As I worked with women through IPI, I came to realize that women do not have faith in their capabilities. Indeed, they have no idea of their potential and the possibilities available to them. I started a program to educate them on their rights and how they can support one another in groups. We started what we called circles of ten, where women met in groups of ten and did bead work. They would also do other things they were interested in to create income for themselves. Most of those able to lead these groups were the more educated women like teachers. Unfortunately, these women would steal the groups’ money or con the poor women in other ways. So I started thinking of ways to directly empower the women themselves so that they could run their own projects. This approach has worked well. Poor women get very excited when they realize they are leaders.
The second program I started is one for children in crisis. Amani Children’s Homes (ACHs) are a practical strategy for care of AIDS Orphans and other vulnerable children (OVCs). The strategy is participatory and empowering in that the recipient is called upon to participate in her/his liberation from the challenges she/he is facing. This approach was born from the concern that most care programs for OVCs are based on a welfare approach. A welfare approach basically gives full support to a child without asking for any responsibility on the part of the beneficiary. It is a free handout that causes the recipient to depend on the donor/caregiver/benefactor. The approach International Peace Initiatives (IPI) proposes moves the children from a dependency syndrome mode to a state of taking responsibility for freeing themselves from the challenges facing them through participating in their liberation, thus taking charge of their lives.
IPI’s strategy for OVCs care is based on what we call the 3 Es: Education, Enterprise and Empowerment. We believe that these three elements provide a holistic approach to providing the life skills that each individual child needs for development. Education provides the information that enables the child to get knowledge for understanding their condition. This understanding enables the child to harness skills needed to build an enterprise or enterprises that enable the child to free themselves from poverty. The enterprise provides empowerment that enables the child to create a sustainable response to the challenges of attaining self-reliance. In fact, ACHs, not only keep kids in school and foster self respect and self-reliance, they also are self-sustaining as entities. In the end, ACHs are demonstration centers for the entire community and exhibit what promoting and living by the 3-E’s looks like. The ACHs model is a participatory and transformative approach for/of both individuals and communities.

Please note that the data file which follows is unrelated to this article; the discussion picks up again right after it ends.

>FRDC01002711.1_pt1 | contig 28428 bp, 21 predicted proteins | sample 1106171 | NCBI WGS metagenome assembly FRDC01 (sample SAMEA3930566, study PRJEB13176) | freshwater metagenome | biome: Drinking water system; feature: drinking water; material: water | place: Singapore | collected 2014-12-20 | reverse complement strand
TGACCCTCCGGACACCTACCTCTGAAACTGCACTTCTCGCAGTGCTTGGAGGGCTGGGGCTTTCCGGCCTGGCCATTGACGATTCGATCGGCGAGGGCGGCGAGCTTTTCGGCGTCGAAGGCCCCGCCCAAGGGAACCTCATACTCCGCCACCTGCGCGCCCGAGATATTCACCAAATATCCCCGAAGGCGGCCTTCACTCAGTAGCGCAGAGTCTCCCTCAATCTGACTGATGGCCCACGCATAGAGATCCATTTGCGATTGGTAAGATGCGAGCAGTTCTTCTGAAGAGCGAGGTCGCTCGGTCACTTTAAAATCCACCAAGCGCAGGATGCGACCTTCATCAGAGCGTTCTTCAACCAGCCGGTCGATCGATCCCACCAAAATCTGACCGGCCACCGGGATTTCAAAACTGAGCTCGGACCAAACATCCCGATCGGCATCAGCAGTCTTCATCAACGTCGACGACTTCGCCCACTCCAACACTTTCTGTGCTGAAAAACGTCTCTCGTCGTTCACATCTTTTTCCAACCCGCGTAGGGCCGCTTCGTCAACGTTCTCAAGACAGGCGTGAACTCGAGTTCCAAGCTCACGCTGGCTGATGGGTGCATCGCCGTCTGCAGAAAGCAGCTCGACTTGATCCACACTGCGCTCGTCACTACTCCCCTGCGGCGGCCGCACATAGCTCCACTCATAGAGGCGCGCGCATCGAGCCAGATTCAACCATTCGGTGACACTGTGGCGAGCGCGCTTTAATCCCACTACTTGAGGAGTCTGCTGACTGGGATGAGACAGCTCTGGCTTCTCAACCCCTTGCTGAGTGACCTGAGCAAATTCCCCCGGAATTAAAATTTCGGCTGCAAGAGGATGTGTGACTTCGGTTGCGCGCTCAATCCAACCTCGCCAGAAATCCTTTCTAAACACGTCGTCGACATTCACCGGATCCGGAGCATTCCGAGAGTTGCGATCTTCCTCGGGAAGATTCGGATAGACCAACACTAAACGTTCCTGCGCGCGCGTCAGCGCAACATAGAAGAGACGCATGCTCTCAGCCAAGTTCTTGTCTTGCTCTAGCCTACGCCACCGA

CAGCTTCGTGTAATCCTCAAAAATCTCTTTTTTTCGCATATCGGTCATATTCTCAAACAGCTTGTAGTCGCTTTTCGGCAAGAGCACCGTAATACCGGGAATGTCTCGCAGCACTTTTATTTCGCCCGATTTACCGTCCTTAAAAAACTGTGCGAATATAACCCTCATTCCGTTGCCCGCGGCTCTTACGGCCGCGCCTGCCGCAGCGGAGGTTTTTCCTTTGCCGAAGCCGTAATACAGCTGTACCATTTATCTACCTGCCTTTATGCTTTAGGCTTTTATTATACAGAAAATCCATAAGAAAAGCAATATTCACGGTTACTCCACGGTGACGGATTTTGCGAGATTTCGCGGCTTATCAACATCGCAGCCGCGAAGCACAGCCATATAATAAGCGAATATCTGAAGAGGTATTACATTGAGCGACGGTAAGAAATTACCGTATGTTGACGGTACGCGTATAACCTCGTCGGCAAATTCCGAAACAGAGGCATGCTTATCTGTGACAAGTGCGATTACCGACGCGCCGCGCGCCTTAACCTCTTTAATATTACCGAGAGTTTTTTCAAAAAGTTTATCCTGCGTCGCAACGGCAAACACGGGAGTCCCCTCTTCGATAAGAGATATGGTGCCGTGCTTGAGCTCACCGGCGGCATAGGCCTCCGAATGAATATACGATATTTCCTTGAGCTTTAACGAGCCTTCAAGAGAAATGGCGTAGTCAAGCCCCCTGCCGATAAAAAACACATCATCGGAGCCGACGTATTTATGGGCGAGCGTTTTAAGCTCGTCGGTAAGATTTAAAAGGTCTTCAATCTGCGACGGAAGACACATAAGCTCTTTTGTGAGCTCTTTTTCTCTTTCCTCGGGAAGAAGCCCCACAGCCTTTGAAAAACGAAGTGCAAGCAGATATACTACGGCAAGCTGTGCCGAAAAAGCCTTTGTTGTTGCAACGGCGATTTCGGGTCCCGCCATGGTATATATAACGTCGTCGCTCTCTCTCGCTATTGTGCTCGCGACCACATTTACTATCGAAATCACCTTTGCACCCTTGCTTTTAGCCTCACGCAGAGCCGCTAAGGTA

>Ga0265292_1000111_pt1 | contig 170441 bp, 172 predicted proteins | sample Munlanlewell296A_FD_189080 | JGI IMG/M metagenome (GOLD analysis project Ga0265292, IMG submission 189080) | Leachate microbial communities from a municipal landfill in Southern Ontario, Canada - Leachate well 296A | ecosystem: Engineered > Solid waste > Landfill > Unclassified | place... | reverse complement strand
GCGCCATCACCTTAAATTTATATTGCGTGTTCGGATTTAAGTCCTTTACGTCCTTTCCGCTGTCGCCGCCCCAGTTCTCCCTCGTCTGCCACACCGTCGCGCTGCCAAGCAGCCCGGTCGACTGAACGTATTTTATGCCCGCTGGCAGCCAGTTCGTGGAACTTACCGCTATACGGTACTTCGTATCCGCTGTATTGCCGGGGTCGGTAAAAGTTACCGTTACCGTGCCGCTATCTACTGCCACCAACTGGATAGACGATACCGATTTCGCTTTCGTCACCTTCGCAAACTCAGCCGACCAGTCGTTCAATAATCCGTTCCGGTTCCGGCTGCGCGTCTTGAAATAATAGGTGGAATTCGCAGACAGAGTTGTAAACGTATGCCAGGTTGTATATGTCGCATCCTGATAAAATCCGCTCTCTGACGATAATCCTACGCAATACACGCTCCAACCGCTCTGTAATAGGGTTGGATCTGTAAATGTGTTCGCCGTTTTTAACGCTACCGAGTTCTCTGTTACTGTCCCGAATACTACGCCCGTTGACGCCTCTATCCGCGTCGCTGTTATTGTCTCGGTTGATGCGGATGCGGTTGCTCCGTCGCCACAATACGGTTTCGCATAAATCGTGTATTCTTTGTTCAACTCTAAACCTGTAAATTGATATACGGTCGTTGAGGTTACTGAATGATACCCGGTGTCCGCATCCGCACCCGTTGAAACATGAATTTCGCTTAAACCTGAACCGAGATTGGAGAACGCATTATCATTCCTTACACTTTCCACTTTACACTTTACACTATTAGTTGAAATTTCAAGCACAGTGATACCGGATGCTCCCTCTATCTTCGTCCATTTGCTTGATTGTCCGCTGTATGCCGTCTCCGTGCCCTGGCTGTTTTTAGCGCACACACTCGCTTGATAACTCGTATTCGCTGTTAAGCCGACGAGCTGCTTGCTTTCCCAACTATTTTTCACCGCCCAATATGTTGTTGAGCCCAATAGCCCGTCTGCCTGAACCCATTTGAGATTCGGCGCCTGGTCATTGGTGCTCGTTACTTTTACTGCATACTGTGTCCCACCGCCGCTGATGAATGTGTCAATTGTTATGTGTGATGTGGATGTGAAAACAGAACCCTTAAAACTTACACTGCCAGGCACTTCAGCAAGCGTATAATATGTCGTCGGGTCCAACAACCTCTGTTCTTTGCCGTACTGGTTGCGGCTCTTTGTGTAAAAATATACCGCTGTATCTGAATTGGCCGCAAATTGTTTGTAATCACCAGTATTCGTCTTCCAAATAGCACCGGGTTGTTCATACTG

Now that I live and work in Kenya, I have joined hands with others in the country to create a National Action Plan for UNSCR 1325 so that women’s voices can be heard and their contribution to decision-making and peacebuilding is entrenched in our policy making mechanisms. I have also joined the World Pulse Citizen Journalism program to give me skills to share our stories and to move out of the abyss of silence society and we ourselves have imposed on women. Women’s contributions are unique, collaborative, inclusive, and embedded in compassionate responding to another. When I, as a woman recognized I am ENOUGH, I am UNSTOPPABLE!!
This article is part of a writing assignment for Voices of Our Future, which is providing rigorous web 2.0 and new media training for 31 emerging women leaders. We are speaking out for social change from some of the most unheard from corners of the world.